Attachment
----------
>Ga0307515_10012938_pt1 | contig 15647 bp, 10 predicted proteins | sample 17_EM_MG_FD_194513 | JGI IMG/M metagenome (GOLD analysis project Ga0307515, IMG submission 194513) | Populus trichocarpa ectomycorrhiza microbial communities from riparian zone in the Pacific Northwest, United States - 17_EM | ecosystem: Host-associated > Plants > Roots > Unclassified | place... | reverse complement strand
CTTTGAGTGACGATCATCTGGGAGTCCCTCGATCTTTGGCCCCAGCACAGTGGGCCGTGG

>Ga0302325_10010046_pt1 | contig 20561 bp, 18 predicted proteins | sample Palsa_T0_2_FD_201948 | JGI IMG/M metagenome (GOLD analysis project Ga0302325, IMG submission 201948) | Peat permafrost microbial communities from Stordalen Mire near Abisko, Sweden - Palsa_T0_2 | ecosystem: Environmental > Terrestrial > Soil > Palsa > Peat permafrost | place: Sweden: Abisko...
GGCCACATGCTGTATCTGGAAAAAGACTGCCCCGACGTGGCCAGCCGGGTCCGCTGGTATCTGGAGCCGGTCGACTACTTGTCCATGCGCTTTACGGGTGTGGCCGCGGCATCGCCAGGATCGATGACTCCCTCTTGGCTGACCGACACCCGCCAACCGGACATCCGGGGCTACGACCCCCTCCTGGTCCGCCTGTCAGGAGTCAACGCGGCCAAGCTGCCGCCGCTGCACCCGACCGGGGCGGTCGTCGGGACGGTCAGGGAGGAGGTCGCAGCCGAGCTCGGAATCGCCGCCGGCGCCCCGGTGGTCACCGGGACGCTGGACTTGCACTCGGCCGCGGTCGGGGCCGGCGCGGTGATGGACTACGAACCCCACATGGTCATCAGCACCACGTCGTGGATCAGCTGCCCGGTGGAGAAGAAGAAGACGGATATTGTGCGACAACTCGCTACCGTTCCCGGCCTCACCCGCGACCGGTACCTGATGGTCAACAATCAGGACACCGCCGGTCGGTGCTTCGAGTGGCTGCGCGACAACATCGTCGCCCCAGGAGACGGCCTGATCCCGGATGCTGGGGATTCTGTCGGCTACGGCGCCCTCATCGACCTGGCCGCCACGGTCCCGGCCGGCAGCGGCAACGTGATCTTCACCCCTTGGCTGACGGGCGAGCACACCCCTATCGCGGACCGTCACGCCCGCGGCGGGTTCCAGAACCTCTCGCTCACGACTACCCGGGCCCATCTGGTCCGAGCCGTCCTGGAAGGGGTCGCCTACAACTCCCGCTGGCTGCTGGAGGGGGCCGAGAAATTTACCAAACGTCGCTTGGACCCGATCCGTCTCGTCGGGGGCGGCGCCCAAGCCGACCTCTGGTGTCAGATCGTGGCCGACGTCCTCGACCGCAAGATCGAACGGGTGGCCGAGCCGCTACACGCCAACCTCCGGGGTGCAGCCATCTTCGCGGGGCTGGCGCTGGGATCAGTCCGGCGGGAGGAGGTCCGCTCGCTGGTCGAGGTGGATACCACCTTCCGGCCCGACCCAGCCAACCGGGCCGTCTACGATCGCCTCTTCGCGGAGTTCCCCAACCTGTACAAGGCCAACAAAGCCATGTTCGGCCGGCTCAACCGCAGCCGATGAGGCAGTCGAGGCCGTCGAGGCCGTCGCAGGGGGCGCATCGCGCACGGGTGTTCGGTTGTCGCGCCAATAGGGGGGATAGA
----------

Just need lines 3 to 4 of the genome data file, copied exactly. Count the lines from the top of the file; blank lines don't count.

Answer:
>Ga0302325_10010046_pt1 | contig 20561 bp, 18 predicted proteins | sample Palsa_T0_2_FD_201948 | JGI IMG/M metagenome (GOLD analysis project Ga0302325, IMG submission 201948) | Peat permafrost microbial communities from Stordalen Mire near Abisko, Sweden - Palsa_T0_2 | ecosystem: Environmental > Terrestrial > Soil > Palsa > Peat permafrost | place: Sweden: Abisko...
GGCCACATGCTGTATCTGGAAAAAGACTGCCCCGACGTGGCCAGCCGGGTCCGCTGGTATCTGGAGCCGGTCGACTACTTGTCCATGCGCTTTACGGGTGTGGCCGCGGCATCGCCAGGATCGATGACTCCCTCTTGGCTGACCGACACCCGCCAACCGGACATCCGGGGCTACGACCCCCTCCTGGTCCGCCTGTCAGGAGTCAACGCGGCCAAGCTGCCGCCGCTGCACCCGACCGGGGCGGTCGTCGGGACGGTCAGGGAGGAGGTCGCAGCCGAGCTCGGAATCGCCGCCGGCGCCCCGGTGGTCACCGGGACGCTGGACTTGCACTCGGCCGCGGTCGGGGCCGGCGCGGTGATGGACTACGAACCCCACATGGTCATCAGCACCACGTCGTGGATCAGCTGCCCGGTGGAGAAGAAGAAGACGGATATTGTGCGACAACTCGCTACCGTTCCCGGCCTCACCCGCGACCGGTACCTGATGGTCAACAATCAGGACACCGCCGGTCGGTGCTTCGAGTGGCTGCGCGACAACATCGTCGCCCCAGGAGACGGCCTGATCCCGGATGCTGGGGATTCTGTCGGCTACGGCGCCCTCATCGACCTGGCCGCCACGGTCCCGGCCGGCAGCGGCAACGTGATCTTCACCCCTTGGCTGACGGGCGAGCACACCCCTATCGCGGACCGTCACGCCCGCGGCGGGTTCCAGAACCTCTCGCTCACGACTACCCGGGCCCATCTGGTCCGAGCCGTCCTGGAAGGGGTCGCCTACAACTCCCGCTGGCTGCTGGAGGGGGCCGAGAAATTTACCAAACGTCGCTTGGACCCGATCCGTCTCGTCGGGGGCGGCGCCCAAGCCGACCTCTGGTGTCAGATCGTGGCCGACGTCCTCGACCGCAAGATCGAACGGGTGGCCGAGCCGCTACACGCCAACCTCCGGGGTGCAGCCATCTTCGCGGGGCTGGCGCTGGGATCAGTCCGGCGGGAGGAGGTCCGCTCGCTGGTCGAGGTGGATACCACCTTCCGGCCCGACCCAGCCAACCGGGCCGTCTACGATCGCCTCTTCGCGGAGTTCCCCAACCTGTACAAGGCCAACAAAGCCATGTTCGGCCGGCTCAACCGCAGCCGATGAGGCAGTCGAGGCCGTCGAGGCCGTCGCAGGGGGCGCATCGCGCACGGGTGTTCGGTTGTCGCGCCAATAGGGGGGATAGA